This product includes free shipping to all US addresses.


Delivery

Orders placed now will arrive in 6-9 business days. Tracking information will be automatically provided as soon as your order ships.


View our full shipping policy here.

Returns

This product can be returned within 30 days of delivery for a full refund. Please visit our returns center to begin a return.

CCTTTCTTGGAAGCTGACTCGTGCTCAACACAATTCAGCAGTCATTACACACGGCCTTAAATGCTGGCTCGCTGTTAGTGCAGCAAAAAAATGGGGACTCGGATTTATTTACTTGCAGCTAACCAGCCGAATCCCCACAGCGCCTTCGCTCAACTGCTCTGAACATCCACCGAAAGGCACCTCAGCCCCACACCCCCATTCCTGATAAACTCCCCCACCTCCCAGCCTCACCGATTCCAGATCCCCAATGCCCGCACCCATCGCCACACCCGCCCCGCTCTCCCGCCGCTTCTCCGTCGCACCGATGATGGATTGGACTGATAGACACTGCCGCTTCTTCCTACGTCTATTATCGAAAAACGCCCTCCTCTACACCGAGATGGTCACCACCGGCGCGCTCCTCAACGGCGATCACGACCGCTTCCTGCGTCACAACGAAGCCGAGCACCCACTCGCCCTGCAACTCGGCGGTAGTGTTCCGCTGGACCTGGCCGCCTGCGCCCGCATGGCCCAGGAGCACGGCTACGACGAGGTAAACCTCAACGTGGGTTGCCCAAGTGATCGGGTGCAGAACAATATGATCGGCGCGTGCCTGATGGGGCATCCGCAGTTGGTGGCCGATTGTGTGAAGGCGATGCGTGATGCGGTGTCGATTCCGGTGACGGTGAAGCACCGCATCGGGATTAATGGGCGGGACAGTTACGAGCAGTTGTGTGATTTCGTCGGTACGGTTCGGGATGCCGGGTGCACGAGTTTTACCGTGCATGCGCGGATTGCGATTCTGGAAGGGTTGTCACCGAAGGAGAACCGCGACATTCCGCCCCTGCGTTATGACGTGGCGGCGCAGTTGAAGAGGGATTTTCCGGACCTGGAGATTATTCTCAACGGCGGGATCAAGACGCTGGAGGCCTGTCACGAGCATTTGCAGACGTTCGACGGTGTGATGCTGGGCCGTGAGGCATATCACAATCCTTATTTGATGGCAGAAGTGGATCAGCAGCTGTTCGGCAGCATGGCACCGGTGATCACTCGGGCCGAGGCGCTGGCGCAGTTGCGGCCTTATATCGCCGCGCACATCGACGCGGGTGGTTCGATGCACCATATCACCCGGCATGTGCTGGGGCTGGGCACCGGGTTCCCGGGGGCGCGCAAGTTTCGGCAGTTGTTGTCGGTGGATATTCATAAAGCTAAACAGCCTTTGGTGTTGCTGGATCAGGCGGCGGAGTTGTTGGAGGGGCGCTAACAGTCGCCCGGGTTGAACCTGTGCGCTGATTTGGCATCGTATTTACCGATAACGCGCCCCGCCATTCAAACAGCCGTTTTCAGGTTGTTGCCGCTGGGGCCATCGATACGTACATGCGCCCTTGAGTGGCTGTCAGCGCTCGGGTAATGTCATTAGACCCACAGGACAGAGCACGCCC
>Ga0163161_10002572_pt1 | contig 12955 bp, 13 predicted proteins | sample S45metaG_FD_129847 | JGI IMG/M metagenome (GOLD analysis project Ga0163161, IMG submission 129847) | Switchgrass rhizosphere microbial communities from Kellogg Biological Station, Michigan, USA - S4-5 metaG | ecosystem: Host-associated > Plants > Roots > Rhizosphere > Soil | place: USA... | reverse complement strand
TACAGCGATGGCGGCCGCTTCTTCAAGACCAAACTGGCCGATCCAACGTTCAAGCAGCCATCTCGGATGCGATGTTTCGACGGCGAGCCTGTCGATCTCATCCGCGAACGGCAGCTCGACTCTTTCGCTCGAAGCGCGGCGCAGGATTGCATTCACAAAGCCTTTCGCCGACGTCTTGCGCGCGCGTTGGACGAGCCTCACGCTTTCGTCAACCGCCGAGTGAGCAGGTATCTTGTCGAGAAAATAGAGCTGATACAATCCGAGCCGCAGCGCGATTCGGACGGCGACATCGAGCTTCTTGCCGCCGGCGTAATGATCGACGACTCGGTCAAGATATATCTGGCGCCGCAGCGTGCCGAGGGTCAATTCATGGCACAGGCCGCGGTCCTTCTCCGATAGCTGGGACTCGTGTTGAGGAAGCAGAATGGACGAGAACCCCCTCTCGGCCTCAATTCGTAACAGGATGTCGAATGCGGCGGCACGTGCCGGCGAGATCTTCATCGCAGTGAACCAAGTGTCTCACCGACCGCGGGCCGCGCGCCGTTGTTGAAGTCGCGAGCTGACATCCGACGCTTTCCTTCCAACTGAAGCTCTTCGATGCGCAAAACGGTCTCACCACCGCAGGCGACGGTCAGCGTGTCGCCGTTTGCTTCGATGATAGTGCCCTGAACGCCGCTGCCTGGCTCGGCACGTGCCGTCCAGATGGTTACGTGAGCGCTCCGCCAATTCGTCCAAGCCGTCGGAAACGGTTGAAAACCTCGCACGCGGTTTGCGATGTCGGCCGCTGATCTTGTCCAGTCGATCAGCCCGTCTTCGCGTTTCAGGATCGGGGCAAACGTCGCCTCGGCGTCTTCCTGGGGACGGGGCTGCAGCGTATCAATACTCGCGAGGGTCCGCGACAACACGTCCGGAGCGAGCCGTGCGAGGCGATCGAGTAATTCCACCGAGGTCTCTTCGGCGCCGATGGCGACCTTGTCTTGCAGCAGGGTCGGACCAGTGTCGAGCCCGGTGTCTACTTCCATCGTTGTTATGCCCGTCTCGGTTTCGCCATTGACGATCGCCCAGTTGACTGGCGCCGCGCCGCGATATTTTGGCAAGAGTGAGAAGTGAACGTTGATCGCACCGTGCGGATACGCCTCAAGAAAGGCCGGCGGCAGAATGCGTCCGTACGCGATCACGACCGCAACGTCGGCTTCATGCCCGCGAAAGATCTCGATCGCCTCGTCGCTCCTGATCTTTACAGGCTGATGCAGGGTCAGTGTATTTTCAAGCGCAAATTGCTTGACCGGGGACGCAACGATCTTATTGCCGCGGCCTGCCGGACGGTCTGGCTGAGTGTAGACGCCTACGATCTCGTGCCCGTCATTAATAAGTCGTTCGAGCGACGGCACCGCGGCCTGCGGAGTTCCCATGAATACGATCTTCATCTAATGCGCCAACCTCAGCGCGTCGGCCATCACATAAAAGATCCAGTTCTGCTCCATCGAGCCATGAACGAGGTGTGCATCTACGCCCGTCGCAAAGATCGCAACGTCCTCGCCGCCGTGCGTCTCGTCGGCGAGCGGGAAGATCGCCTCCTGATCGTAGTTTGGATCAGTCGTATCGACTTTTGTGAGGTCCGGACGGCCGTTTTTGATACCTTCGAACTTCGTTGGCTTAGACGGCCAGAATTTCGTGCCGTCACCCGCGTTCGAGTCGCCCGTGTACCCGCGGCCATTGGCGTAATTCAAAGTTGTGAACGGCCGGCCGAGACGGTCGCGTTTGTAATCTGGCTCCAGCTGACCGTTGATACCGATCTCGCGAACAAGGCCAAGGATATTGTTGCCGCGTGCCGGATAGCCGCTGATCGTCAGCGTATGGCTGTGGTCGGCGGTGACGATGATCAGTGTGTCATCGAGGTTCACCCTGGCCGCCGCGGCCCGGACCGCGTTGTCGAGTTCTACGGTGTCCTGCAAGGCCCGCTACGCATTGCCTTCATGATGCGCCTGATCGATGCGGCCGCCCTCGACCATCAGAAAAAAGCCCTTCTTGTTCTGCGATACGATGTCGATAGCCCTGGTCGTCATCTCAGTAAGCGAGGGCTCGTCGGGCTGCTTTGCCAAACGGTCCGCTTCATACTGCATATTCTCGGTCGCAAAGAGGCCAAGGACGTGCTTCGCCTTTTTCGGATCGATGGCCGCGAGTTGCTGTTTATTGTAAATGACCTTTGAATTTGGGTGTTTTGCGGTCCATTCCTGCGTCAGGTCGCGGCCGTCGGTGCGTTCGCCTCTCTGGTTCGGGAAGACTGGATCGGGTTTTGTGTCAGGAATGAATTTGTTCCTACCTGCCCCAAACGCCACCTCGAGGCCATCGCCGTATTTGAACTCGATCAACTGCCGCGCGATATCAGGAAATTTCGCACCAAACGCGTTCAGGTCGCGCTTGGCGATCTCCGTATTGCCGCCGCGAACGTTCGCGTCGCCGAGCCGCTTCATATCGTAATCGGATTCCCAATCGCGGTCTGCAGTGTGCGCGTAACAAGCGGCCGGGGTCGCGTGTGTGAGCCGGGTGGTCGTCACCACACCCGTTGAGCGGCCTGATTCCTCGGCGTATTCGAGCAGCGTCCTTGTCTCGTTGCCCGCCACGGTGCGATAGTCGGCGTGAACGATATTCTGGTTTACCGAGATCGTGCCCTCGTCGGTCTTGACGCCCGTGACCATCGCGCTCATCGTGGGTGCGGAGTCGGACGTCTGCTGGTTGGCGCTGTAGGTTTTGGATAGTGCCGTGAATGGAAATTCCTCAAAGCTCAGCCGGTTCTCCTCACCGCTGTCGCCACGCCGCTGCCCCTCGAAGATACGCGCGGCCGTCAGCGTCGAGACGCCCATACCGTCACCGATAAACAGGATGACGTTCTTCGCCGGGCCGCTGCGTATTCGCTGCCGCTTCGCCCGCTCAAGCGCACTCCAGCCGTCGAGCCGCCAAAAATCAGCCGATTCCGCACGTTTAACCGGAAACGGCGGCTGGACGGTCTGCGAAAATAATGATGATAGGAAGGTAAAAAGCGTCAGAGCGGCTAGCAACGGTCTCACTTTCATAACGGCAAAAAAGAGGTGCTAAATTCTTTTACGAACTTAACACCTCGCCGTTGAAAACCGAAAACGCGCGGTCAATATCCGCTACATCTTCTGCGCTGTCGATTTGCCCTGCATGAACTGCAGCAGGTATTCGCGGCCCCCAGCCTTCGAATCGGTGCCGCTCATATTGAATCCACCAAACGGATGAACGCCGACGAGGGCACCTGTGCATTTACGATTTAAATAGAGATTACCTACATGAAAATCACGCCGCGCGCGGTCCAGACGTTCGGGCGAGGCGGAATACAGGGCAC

View our full returns policy here.

Top Amazon Reviews


4.0 out of 5 stars
By IceIceClmbr - Reviewed in the United States on October 3, 2019
R & RII bodies: upgrade, RIII: maybe upgrade, Vanilla III: wait for vanilla IV, S bodies: I'm sorry